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MOUNT WASHINGTON — Most students can’t say that Batman has made a special guest appearance in their classroom to teach a creative writing lesson.
But Mount Washington Middle School sixth graders Lee Hays and Brandon Prater can.
Actually it was MWMS teacher Jeremy Belcher dressed up as Gotham City’s hero Tuesday in efforts to engage two of his most unique students in a creative writing process during which he, Hays and Prater wrote a rough draft about a super hero.
The activity was a small part of Belcher’s latest efforts to engage Hays and Prater, who face emotional and/or behavioral learning challenges.
For the last several weeks Belcher has focused his classroom lessons around super hero-themed activities. From social studies to math and all the subjects in between, the two boys have graphed super hero powers, investigated their super heroes’ hometowns, wrote colorful descriptions about villains and more.
Belcher said his students have gotten more excited about his super hero unit than any other this year.
“I have to tone them down,” Belcher said, noting that Hays and Prater often get so excited about their classroom discussions that he must remind them that they are still in class.
“A lot of students I’ve seen are losing that creative touch,” Belcher said, noting that many schools have been forced to cut arts and humanities programs.
The super hero unit encourages creativity while incorporating core content and creative is exactly what his students have been, Belcher said.
Prater created an entire super hero family during class recently. His main character is named Time Brain and he can shoot smoke out of his hands. Belcher’s super hero unit has even helped Prater enjoy social studies — his least favorite subject.
“We learned about the cities where the super heroes are from,” Prater said.
Lee said his super hero, Machine Speedster, has to watch out for villain Psychic Freak who can become invisible and shoot flames out of his fingertips.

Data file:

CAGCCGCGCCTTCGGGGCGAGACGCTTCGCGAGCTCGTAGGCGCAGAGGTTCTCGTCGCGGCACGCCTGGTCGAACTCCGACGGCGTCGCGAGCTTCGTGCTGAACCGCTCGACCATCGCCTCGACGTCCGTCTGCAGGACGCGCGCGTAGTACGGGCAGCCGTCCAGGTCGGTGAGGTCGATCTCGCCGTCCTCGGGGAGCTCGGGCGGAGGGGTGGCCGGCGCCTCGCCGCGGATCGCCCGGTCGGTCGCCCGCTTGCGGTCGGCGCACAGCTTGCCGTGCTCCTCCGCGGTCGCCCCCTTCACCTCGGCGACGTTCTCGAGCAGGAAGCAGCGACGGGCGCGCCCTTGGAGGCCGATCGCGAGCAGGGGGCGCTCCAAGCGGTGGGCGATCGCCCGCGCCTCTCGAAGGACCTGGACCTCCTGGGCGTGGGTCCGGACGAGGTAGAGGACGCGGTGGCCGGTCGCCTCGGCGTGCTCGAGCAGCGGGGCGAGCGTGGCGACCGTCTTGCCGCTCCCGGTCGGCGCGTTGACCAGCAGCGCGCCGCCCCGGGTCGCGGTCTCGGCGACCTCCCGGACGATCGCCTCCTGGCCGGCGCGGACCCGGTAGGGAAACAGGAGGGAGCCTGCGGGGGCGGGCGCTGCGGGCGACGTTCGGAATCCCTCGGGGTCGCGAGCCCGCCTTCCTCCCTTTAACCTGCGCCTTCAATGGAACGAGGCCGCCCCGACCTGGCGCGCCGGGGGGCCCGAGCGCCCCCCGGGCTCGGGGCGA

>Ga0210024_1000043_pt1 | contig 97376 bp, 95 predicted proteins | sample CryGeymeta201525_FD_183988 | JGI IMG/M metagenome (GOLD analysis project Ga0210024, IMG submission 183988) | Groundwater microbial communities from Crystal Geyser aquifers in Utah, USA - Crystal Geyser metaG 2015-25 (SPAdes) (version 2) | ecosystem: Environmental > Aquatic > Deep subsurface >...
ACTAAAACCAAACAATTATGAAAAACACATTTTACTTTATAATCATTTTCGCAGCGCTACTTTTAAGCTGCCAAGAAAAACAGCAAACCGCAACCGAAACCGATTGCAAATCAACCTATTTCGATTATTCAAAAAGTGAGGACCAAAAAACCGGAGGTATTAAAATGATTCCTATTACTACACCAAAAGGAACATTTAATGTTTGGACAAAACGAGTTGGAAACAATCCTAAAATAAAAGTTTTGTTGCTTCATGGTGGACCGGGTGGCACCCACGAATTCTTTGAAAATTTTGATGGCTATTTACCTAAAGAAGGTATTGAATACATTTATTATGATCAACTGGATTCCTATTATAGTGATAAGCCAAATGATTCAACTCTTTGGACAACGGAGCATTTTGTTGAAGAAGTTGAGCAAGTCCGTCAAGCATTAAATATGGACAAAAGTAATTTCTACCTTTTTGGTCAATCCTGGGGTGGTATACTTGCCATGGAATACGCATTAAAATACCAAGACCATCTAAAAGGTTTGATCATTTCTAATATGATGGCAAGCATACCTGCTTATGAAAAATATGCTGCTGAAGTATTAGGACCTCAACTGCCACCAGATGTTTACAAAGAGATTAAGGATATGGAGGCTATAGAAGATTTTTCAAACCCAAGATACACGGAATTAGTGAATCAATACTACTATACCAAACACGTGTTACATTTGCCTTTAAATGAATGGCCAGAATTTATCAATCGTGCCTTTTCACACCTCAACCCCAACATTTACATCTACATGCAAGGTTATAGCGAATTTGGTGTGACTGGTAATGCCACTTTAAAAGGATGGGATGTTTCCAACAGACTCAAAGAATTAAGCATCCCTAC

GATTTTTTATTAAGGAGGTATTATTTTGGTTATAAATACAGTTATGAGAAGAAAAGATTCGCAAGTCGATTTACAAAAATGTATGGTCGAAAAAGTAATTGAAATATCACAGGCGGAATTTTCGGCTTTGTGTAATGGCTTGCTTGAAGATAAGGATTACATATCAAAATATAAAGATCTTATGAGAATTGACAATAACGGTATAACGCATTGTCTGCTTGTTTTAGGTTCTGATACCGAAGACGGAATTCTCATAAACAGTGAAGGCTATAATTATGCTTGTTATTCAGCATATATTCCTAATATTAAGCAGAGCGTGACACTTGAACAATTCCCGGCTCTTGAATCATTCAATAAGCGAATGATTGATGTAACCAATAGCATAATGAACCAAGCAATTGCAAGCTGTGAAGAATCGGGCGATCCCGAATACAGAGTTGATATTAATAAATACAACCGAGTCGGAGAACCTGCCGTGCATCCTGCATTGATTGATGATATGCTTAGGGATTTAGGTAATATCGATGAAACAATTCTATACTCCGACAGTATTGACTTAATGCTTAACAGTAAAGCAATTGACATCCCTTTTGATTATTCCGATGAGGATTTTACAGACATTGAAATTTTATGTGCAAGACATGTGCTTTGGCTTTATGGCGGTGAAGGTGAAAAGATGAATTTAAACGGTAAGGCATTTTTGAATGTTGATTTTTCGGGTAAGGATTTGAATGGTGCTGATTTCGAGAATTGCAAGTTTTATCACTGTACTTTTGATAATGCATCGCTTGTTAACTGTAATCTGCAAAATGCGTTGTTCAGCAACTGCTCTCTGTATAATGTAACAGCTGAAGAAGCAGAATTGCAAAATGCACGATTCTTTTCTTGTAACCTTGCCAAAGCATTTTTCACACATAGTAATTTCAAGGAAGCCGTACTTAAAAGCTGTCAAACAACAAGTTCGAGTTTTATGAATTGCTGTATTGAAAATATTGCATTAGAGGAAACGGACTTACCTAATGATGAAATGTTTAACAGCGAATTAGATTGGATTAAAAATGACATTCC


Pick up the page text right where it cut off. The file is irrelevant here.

“We have sort of enjoyed it a lot. We are very proud to do it,” Lee said of the work.
Special Education Instructional Assistant Shirley Meredith said it has been amazing how much Hays and Prater have learned during the unique unit. She said the boys have been engaged and come to class excited about learning.
Meredith said recently the students had a math lesson about mean, median and mode using measures of the different super hero powers.
“They will never forget that lesson,” Meredith said, noting how much fun Hays and Prater had in class that day.
Belcher said he got the idea for his super hero unit from friend and colleague North Bullitt High School teacher Chad Buckman, who helped students recall the periodic table of elements by assigning each element a super hero with special powers characteristic of that element.
Belcher said if it wasn’t for his positive working environment where teachers are encouraged to use unconventional teaching methods, he could never have implemented the super hero unit.
“This has got to be the most positive school I’ve ever worked in,” he said.
After Belcher is done teaching the unit in a couple of weeks, he plans to share it with other teachers who might find it helpful in their classrooms. He said Hays and Prater have made amazing progress during the last several weeks and he expected that pattern to continue.
“They’ve worked really hard,” he said of his students. “They deserve to be recognized.”